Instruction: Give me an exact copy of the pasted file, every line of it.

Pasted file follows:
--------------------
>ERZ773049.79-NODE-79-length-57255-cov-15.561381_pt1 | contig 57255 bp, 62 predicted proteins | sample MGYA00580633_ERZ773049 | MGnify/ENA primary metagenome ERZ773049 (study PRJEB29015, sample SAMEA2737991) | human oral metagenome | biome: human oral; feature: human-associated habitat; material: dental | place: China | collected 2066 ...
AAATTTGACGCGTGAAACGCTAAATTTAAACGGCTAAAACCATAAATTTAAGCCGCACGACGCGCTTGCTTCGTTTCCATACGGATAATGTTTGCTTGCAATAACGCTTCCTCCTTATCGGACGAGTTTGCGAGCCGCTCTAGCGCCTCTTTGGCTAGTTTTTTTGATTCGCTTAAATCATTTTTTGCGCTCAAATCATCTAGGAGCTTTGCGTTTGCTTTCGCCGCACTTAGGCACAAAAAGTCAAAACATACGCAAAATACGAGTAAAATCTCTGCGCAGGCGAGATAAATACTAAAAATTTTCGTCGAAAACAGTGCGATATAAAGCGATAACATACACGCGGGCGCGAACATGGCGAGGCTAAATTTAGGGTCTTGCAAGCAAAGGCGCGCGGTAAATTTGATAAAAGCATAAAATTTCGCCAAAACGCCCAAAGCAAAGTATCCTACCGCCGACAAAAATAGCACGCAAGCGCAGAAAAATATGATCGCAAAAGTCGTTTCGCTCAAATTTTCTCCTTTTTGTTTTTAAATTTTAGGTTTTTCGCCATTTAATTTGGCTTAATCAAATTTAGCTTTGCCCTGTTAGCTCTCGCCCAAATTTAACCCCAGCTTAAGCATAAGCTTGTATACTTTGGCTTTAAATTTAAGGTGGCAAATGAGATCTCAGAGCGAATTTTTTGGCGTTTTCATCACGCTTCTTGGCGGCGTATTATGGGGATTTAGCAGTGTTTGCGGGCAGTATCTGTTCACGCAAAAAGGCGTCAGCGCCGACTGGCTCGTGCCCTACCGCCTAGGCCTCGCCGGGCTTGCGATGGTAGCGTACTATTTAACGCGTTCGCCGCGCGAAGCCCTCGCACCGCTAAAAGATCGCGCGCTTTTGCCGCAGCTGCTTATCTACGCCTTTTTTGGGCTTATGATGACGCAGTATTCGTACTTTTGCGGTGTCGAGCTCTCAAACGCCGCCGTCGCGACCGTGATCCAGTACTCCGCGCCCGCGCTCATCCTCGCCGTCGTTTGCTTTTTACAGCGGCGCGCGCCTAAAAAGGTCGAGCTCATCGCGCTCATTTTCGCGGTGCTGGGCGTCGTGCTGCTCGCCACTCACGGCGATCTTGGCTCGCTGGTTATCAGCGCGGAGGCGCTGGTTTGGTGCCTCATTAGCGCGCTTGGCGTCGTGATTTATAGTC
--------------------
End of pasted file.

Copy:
>ERZ773049.79-NODE-79-length-57255-cov-15.561381_pt1 | contig 57255 bp, 62 predicted proteins | sample MGYA00580633_ERZ773049 | MGnify/ENA primary metagenome ERZ773049 (study PRJEB29015, sample SAMEA2737991) | human oral metagenome | biome: human oral; feature: human-associated habitat; material: dental | place: China | collected 2066 ...
AAATTTGACGCGTGAAACGCTAAATTTAAACGGCTAAAACCATAAATTTAAGCCGCACGACGCGCTTGCTTCGTTTCCATACGGATAATGTTTGCTTGCAATAACGCTTCCTCCTTATCGGACGAGTTTGCGAGCCGCTCTAGCGCCTCTTTGGCTAGTTTTTTTGATTCGCTTAAATCATTTTTTGCGCTCAAATCATCTAGGAGCTTTGCGTTTGCTTTCGCCGCACTTAGGCACAAAAAGTCAAAACATACGCAAAATACGAGTAAAATCTCTGCGCAGGCGAGATAAATACTAAAAATTTTCGTCGAAAACAGTGCGATATAAAGCGATAACATACACGCGGGCGCGAACATGGCGAGGCTAAATTTAGGGTCTTGCAAGCAAAGGCGCGCGGTAAATTTGATAAAAGCATAAAATTTCGCCAAAACGCCCAAAGCAAAGTATCCTACCGCCGACAAAAATAGCACGCAAGCGCAGAAAAATATGATCGCAAAAGTCGTTTCGCTCAAATTTTCTCCTTTTTGTTTTTAAATTTTAGGTTTTTCGCCATTTAATTTGGCTTAATCAAATTTAGCTTTGCCCTGTTAGCTCTCGCCCAAATTTAACCCCAGCTTAAGCATAAGCTTGTATACTTTGGCTTTAAATTTAAGGTGGCAAATGAGATCTCAGAGCGAATTTTTTGGCGTTTTCATCACGCTTCTTGGCGGCGTATTATGGGGATTTAGCAGTGTTTGCGGGCAGTATCTGTTCACGCAAAAAGGCGTCAGCGCCGACTGGCTCGTGCCCTACCGCCTAGGCCTCGCCGGGCTTGCGATGGTAGCGTACTATTTAACGCGTTCGCCGCGCGAAGCCCTCGCACCGCTAAAAGATCGCGCGCTTTTGCCGCAGCTGCTTATCTACGCCTTTTTTGGGCTTATGATGACGCAGTATTCGTACTTTTGCGGTGTCGAGCTCTCAAACGCCGCCGTCGCGACCGTGATCCAGTACTCCGCGCCCGCGCTCATCCTCGCCGTCGTTTGCTTTTTACAGCGGCGCGCGCCTAAAAAGGTCGAGCTCATCGCGCTCATTTTCGCGGTGCTGGGCGTCGTGCTGCTCGCCACTCACGGCGATCTTGGCTCGCTGGTTATCAGCGCGGAGGCGCTGGTTTGGTGCCTCATTAGCGCGCTTGGCGTCGTGATTTATAGTC